Cultivating a thriving residential solar business involves so much more than installing solar equipment—it requires meticulous attention to the legal and logistical framework that underpins each project. At the heart of this framework lies the construction agreement, a cornerstone document that delineates the scope, timeline, and financial terms of the whole installation process. 

In this excerpt from the new Customer Contracts & Agreements course, we hear from Chris Gordon, Corporate Counsel at ReVision Energy, about the indispensable role of construction agreements in residential solar projects, highlighting their significance in fostering clarity and accountability between solar professionals and their customers.

In this process of selling a solar system or other piece of technology or any construction agreement, there’s a lot of back and forth before we get to the construction agreement on price, how’s it going to look…sometimes maybe designs can change over the course of time.

The point of the construction agreement is to memorialize the final agreement between the customer and the contractor. 

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It’s going to set forth the price.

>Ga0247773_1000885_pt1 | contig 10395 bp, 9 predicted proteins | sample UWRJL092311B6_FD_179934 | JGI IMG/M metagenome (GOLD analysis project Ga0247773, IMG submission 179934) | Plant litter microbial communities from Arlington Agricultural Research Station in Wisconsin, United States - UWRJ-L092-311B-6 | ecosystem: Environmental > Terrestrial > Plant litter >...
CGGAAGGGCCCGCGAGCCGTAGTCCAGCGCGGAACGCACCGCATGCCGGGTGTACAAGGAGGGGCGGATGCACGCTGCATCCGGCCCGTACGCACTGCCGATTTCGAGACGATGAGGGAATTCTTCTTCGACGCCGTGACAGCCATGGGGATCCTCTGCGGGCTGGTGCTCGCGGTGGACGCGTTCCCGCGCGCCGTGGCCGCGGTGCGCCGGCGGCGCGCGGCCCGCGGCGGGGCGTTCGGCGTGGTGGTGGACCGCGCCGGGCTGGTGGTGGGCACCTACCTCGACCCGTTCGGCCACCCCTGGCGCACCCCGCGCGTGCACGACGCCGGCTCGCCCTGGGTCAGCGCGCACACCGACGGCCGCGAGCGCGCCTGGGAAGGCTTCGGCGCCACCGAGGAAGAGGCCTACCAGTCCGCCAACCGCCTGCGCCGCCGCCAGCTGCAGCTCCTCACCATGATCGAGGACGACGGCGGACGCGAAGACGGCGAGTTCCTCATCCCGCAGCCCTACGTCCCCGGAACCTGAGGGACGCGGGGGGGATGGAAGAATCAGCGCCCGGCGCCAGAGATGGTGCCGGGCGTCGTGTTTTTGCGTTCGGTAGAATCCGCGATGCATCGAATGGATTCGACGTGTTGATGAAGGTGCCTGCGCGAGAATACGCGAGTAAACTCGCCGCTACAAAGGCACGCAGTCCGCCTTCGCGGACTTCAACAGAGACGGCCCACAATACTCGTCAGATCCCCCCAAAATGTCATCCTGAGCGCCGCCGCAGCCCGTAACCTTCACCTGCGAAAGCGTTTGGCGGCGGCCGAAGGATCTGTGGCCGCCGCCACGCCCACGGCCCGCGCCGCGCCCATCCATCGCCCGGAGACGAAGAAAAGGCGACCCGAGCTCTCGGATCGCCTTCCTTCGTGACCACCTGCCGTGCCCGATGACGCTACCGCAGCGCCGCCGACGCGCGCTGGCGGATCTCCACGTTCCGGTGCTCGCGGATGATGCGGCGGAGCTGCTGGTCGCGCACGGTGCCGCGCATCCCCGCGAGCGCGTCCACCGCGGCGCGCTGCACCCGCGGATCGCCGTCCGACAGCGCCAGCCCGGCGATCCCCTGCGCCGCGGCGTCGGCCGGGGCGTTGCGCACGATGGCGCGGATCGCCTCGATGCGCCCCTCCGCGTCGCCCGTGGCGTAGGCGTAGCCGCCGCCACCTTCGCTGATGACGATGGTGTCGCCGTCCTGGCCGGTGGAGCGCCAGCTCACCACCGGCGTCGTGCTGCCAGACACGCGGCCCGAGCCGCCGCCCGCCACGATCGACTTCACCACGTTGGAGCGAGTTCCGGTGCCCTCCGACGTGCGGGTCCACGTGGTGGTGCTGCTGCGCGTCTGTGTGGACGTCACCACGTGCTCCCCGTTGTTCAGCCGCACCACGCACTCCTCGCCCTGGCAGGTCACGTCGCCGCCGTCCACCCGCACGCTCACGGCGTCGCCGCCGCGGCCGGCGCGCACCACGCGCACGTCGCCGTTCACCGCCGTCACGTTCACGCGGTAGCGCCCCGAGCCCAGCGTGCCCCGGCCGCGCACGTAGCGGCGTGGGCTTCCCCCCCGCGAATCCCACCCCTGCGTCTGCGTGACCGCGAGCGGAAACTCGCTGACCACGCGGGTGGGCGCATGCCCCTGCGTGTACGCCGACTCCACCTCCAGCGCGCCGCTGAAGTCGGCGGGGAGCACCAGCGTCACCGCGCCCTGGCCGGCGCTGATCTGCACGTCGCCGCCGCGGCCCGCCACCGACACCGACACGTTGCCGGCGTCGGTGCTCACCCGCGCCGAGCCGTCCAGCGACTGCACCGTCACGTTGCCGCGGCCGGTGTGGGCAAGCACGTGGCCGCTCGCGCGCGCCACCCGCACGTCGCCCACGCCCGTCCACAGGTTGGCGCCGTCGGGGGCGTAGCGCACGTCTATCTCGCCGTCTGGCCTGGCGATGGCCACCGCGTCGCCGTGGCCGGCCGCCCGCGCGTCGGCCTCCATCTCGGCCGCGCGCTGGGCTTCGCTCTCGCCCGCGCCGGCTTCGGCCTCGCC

What the contractor will do.

What equipment is going to be included.  

So it kind of puts a cap on those beginning stages of selling a solar system and negotiation and brings it all into one agreement, so the parties are clear going forward from there who’s obligated for what and when. And it becomes the governing document from that point forward of the relationship between the parties. 

That’s the primary point – to capture everything that you’ve talked about before that. Put it into one hopefully clear agreement that everybody understands and is comfortable with and then saying this is the final deal. This is what we’re going to do. What we’re going to pay. And how we’re going to approach different hurdles that might come up along the way after the agreement is signed.

From the contractor’s point of view, they want the price and the payment schedule in there for the customer. The customer’s primary obligation in these contracts is going to be to pay invoices as they come due. That’s what they’re agreeing to. They’re agreeing to pay the contractor for their work.

The contract will be heavier on the contractor’s obligations. It’ll outline the equipment that the contractor’s  responsible for procuring to build the system. It’ll outline what permits and other agreements that might be necessary for solar, what’s included in the install, and what’s excluded from the install.

You want to set out those obligations at the beginning, so everyone’s clear. Okay…This is what the contractor is agreeing to do and also what the contractor is not agreeing to do and what’s not included in that price. 

The primary obligations of the contractor will be the work to procure, design, and build the solar systems. 

If you’d like to learn more about construction agreements, consider enrolling in the Customer Contracts & Agreements course.